How is that relevant to the question of whether they were still designing for 800 ft platforms, what basis do you have for that claim, and what business is that of yours?

  9. Among the headaches Gavin Newsom will inherit as governor: California's troubled bullet train project

    One possibility is that the high-speed rail in the Central Valley would connect in Merced with the Altamont Corridor Express commuter rail system that runs through the Altamont Pass to San Jose. In fact, the commuter system’s executives are quietly positioning for that very possibility.

    It would operate far slower and with less capacity than a high-speed system and it could require awkward connections, but it would be a system that the state could improve in the future.

    The San Joaquin Regional Rail Commission, which operates the Altamont system and the Amtrak system in the Central Valley, is extending the commuter rail system to Merced in a $300-million project, a more modest plan than the rail authority’s idea of connecting the Central Valley through a $10-billion-to-$12-billion tunnel under the Pacheco Pass east of Gilroy. The authority’s 2018 business plan acknowledges that it cannot afford the tunnel.

    “No matter how you look at it, Merced will be the northern point of high-speed rail for quite some time,” said Stacey Mortensen, Altamont’s executive director. “So we need to get there. We are trying to be part of the solution.”

  10. Transbay update:

    - "A WAH is not a Weld Access Hole."
    - "Cutting material out of flanges is not a smart thing to do.”


  11. Fun stuff! Media is head-lining articles as "high-speed rail". Brightline's high-speed rail plans get two boosts and High-speed rail from St. Louis to Chicago faces more delays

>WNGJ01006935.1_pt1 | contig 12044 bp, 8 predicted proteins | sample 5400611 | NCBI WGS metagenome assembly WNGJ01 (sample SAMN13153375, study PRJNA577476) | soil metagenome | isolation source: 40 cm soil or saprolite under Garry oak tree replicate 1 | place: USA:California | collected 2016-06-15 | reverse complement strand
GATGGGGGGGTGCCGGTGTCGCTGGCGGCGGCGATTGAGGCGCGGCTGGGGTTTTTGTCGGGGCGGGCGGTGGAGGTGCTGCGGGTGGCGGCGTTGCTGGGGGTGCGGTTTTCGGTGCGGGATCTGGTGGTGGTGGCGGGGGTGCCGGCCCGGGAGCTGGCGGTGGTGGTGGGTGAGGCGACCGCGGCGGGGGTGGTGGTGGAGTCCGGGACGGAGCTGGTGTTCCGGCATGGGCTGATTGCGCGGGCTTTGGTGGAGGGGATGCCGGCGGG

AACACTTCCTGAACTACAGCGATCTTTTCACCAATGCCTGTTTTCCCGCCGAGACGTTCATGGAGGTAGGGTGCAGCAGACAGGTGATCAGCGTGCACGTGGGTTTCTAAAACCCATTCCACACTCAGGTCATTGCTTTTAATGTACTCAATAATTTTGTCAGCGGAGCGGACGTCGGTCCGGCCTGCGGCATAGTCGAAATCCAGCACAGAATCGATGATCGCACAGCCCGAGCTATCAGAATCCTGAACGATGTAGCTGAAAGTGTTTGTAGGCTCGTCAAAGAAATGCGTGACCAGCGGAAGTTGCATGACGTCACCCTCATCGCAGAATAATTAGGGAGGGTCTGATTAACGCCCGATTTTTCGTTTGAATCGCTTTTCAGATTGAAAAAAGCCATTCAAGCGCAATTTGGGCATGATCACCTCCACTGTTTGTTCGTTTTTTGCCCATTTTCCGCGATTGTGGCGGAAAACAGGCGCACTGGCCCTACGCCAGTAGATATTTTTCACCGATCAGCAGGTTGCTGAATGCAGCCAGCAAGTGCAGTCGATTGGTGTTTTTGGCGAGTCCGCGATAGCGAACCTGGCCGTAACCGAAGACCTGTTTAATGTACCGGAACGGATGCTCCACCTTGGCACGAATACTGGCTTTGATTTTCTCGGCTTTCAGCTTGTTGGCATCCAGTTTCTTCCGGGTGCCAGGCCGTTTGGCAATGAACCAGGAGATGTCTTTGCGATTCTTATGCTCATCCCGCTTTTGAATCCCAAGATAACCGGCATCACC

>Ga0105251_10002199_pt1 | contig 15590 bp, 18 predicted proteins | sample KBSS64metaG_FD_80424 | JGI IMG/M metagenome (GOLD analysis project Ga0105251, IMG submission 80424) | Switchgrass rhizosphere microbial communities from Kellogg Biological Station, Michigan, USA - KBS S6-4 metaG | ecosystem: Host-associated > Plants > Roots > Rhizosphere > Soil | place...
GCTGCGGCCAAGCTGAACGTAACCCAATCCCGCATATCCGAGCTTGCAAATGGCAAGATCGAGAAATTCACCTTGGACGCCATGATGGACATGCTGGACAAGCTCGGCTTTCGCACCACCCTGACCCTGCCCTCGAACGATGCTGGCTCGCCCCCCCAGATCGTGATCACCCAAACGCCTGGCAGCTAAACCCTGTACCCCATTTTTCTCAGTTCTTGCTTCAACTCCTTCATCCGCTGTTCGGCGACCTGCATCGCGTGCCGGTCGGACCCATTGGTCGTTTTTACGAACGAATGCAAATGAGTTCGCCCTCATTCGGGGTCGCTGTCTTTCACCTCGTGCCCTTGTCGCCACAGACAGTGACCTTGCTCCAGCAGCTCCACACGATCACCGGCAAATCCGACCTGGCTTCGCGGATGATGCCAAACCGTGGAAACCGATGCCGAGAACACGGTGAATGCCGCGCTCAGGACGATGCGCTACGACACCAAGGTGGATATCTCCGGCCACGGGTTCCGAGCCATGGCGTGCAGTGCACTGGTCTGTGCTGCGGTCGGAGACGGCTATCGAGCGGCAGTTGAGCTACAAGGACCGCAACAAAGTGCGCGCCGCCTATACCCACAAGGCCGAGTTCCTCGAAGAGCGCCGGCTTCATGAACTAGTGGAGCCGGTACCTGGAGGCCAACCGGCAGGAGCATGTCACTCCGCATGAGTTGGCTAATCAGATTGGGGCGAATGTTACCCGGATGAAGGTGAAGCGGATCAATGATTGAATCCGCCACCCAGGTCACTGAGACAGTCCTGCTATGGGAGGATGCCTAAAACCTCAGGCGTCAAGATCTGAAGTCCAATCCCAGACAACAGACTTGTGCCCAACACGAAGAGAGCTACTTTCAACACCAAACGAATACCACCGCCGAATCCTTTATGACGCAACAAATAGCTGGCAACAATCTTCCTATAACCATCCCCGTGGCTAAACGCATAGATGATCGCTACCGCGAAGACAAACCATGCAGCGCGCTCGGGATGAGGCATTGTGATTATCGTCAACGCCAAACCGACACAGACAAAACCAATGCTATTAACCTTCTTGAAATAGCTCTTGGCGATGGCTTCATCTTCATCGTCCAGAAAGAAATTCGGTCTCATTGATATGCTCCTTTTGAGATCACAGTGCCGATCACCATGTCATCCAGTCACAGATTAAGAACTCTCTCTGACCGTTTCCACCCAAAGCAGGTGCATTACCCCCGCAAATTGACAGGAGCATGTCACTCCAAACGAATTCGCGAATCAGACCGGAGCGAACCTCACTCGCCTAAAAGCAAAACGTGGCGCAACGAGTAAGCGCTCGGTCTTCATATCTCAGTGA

However, within the articles, they usually correctly refer to "higher-speed rail".

    So in all likely-hood when trains start running on the Central Valley part, media will headline "'High-speed rail' starts running" even if they aren't operating at 200kmh.

  12. Talking about saving precious seconds of runtime .... I just saw this possibly good news on FB:

    Caltrain-hostile Atherton may decide it has "outgrown" its need for train service. (We can only hope so! ... ridership had dropped to under 150 per day when weekday service was suspended in 2005.)

    Some have predicted that bills such as Sen. Scott Wiener's SB 827 to prohibit banning taller, denser housing near transit stations may actually cause density-averse, affluent areas to oppose new (or close existing) transit stations.

    (Low-density Atherton, population 7,238, has an average household income of $443k and the most expensive zip code in the US with a median home value of $6.75m.)

    Atherton to discuss future of Caltrain service in town

    1. Atherton service should be discontinued. With great prejudice.

    2. But they need to keep the station! Where else are the nannies (or mothers & fathers less typically) going to take the kiddies to see the trains pass by especially after grade separation?

    3. From a demographic perspective, it makes a lot of sense to delete Atherton and add a new Fair Oaks stop approximately halfway between Menlo Park and Redwood City. Such a stop could faciliate overtake since located in a 4-track section. I wrote about it in this post from 2015, near the bottom. An aerial view of a Fair Oaks station would look somewhat like this.

    4. Congratulations!!!

      You discovered the location of the PAMPA northern tunnel portal 4 years after the fact!!!